Now you know how to find Orion, Ursa Major, Ursa Minor, Leo and the Southern Cross (from Your First 5 Constellations), you’re ready to learn your next five! In this day and age, most people rely on apps and maps to find the stars, but there is a lot to be said for learning the stars and star constellations off by heart.
The more constellations you learn the easier it will become to place new constellations and the more pleasure you will get from the night sky. Although you cannot learn the positions of the planets (as they are always moving), you will be able to find them much more easily as well.
If you can find out the name of the constellation (or specific stars) which planets will pass by, you will be able to locate them using your internal star map. Fortunately, this is often how the location of planets is described.
“You will be able to see Mars passing between the pointer stars of Ursa Major in the early evening.”
I made that one up but those are the sorts of instructions you can easily find and use. Okay, it does break my ‘no technology rule’ but for the planets I think we can make an exception. You may get so good at recognizing the planets, you won’t need to rely on the internet. Who wants to be “worldly wise” when you can be “universally awesome”?
This applies to all sorts of astronomical activity. In The Countdown to Spring Equinox 2020, we listed interesting celestial happenings every night this week. Here are the instructions on locating the zodiacal light:
“Spot the beautiful zodiacal light, stretching from Taurus through Aries to Pisces. Be careful not to confuse this with the milky way to the northwest. You can see the zodiacal light from March 11th – 22nd.”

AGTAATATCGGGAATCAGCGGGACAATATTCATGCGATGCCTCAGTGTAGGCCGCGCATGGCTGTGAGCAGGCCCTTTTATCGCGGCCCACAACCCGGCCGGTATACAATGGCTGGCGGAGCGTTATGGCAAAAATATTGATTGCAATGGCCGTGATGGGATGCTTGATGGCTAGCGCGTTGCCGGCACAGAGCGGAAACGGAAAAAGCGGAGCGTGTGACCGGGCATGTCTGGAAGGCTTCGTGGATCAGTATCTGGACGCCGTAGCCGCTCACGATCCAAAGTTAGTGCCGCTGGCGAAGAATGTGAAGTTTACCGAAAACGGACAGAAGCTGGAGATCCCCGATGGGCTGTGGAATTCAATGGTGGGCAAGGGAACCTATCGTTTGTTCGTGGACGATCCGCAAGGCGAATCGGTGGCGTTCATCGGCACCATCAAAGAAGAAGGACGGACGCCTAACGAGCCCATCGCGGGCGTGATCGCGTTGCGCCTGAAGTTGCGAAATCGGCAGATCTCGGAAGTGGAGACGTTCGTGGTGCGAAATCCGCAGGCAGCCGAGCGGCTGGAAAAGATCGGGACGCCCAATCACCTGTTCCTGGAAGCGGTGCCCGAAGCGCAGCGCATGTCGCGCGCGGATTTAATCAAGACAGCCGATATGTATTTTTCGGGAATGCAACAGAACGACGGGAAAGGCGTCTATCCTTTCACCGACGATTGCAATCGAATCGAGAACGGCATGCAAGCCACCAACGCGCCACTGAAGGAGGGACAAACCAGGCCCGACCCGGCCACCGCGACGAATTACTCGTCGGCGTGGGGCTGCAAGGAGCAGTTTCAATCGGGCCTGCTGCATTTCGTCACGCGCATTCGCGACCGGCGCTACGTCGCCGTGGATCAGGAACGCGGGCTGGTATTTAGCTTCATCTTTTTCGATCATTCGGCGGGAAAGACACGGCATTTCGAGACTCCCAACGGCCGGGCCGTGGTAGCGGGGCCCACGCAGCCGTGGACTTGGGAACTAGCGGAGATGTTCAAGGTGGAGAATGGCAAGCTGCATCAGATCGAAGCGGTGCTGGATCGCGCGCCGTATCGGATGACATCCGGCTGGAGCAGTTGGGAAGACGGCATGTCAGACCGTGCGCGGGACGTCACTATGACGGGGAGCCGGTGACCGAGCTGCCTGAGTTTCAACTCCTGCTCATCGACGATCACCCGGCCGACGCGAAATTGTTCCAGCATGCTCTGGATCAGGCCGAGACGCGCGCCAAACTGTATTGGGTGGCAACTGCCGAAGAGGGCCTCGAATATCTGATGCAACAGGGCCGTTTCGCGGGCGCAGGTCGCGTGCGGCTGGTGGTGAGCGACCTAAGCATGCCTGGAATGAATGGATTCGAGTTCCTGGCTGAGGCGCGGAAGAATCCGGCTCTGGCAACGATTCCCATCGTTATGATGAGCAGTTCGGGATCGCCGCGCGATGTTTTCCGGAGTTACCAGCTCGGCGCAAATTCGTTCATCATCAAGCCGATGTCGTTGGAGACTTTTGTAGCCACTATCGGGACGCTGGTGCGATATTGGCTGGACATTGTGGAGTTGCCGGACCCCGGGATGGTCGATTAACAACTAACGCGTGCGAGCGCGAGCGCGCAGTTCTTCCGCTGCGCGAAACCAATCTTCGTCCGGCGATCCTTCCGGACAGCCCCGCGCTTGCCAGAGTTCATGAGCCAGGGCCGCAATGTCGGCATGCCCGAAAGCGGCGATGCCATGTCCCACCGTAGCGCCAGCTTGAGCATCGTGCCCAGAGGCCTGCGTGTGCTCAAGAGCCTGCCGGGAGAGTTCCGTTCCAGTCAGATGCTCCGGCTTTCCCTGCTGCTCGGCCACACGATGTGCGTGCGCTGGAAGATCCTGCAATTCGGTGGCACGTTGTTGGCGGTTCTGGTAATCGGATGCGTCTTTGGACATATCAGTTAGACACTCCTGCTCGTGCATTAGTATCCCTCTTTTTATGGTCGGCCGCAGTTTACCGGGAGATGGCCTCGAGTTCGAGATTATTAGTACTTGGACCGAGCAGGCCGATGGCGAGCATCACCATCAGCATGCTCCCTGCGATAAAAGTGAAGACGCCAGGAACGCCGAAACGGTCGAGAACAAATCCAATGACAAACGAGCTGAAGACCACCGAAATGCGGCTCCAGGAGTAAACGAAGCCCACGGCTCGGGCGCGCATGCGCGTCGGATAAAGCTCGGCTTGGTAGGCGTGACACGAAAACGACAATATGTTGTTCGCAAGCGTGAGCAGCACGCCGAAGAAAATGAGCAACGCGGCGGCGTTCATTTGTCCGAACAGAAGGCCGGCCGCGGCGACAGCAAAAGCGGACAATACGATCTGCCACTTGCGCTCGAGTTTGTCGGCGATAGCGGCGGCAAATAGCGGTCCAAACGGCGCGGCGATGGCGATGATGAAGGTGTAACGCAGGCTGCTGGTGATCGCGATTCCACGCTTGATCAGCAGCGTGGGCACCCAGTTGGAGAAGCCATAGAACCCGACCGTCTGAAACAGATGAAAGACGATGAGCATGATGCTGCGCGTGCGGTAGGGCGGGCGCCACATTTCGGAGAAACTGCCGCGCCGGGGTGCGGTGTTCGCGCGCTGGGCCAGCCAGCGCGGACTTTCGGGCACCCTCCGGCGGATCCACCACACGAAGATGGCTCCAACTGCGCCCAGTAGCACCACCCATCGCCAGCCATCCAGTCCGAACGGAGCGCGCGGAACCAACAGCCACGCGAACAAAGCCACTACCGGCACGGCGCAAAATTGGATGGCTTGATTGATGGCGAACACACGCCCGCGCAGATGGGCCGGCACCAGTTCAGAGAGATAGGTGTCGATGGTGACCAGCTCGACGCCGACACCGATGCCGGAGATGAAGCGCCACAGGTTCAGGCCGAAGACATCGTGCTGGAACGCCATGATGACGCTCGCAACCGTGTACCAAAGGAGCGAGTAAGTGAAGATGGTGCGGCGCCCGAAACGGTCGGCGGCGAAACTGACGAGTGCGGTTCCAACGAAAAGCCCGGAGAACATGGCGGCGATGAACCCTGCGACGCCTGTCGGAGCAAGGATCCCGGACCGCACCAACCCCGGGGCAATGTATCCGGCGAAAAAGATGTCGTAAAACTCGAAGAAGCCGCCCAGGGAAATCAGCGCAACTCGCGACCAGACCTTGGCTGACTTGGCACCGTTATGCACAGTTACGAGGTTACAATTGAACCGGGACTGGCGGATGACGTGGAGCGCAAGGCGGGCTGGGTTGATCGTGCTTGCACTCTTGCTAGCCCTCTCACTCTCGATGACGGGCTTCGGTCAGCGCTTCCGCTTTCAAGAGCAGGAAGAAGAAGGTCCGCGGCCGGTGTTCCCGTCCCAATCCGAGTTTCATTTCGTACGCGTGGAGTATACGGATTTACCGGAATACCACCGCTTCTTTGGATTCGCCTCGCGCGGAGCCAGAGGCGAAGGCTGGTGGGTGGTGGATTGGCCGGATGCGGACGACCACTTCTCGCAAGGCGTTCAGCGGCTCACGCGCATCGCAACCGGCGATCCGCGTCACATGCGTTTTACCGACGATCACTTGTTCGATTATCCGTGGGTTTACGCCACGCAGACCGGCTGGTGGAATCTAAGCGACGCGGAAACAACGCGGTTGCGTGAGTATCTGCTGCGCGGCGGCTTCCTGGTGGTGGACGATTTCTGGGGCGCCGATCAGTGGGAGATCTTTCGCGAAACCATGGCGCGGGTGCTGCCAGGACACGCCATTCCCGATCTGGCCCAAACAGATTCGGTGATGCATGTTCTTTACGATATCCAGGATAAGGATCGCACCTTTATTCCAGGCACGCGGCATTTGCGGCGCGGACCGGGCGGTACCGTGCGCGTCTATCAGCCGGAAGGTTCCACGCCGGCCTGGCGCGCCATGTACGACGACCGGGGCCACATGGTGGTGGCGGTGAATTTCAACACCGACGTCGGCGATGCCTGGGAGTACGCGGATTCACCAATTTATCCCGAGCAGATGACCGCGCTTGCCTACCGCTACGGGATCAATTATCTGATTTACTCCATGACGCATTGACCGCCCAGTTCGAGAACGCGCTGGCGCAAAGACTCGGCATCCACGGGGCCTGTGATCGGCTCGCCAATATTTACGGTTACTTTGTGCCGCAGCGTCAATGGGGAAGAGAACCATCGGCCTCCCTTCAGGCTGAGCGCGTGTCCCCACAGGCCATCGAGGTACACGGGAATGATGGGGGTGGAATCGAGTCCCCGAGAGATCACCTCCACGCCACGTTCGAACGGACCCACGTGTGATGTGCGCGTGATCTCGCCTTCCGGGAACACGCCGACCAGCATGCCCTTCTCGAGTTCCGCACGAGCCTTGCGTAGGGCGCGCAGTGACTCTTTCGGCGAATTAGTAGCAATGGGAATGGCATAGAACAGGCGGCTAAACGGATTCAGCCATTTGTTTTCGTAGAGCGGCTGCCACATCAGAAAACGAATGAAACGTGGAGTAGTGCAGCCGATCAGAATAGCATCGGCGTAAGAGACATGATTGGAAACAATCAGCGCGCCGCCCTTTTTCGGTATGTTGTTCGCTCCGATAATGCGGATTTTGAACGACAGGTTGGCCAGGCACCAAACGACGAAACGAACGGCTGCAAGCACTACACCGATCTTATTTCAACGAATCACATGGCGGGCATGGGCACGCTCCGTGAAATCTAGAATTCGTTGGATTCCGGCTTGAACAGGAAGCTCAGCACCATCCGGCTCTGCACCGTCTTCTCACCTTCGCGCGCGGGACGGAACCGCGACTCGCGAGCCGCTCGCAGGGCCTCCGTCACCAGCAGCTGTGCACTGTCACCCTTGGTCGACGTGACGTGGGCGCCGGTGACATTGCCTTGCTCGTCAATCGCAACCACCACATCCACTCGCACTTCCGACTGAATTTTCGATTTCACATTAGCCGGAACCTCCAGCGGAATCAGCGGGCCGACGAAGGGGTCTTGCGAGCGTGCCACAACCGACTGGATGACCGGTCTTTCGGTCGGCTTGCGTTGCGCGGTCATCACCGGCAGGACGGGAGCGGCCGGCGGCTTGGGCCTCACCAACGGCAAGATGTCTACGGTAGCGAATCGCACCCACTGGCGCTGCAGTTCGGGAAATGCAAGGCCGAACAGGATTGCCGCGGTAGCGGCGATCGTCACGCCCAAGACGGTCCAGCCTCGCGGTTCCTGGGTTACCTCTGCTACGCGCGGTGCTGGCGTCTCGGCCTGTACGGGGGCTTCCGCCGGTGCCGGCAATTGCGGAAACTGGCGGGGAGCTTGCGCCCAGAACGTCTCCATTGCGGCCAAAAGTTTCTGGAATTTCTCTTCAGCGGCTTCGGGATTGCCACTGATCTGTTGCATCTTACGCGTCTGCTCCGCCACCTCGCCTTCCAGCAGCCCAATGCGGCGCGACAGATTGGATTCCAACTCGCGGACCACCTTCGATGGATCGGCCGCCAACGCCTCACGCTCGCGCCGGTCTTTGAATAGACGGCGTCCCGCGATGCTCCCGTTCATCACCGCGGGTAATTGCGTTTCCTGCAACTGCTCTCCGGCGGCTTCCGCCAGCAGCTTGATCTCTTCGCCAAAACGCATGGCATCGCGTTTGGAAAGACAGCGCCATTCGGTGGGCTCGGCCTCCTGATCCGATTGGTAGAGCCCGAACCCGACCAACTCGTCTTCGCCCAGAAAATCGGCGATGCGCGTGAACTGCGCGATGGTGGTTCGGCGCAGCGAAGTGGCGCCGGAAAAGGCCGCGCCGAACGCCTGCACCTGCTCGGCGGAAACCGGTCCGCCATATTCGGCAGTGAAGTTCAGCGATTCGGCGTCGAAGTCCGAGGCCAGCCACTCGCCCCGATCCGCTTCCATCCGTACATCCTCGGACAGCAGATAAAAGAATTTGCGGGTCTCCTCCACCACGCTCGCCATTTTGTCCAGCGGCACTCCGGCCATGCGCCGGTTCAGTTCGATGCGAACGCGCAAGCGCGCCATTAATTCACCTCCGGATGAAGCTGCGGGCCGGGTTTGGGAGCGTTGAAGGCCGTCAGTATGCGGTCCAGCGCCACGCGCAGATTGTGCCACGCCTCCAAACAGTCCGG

The Milky Way
If you can find any of these three constellations, you will be able to see the zodiacal light.
Knowing the constellations isn’t just fun, it can be really useful. So, let’s crack on!
You didn’t think I would just leave you high and dry, unable to find the zodiacal light (which you can see tonight and until March 22nd)? These three constellations are really easy to learn as a group and they are three of the biggest constellations to learn.
Taurus is the Latin for ‘bull’ and, as with all constellations of the zodiac, their names tell us the shapes of the constellations (though sometimes it takes a stretch of the imagination). It is the star sign for people born between April 20th and May 20th. Taurus is the first of the zodiacs, created in Ancient Mesopotamia. Bulls were sacred in their culture and this reverence for the animal has continued in many cultures and faiths since.
Taurus is a large constellation found in the northern hemisphere in winter. The rest of the year it is hidden behind the sun. To locate it, find Orion (see Your First 5 Constellations) and head south-east. It’s just next door! There is an asterism (sub-group of stars) which make up the bull’s face or a distinctive “K” shape. If you imagine the center of the “K” is the bull’s nose, Orion’s belt points toward the nose. This should give you the bearing you need to find the rest!
Gemini is Latin for ‘twins’. It is the third sign of the zodiac and the star sign for those born between May 21st and June 20th. The sun was located in Gemini for the first day of summer but, in 1990, the sun shifted into Taurus where it will remain for the next 500 to 600 years.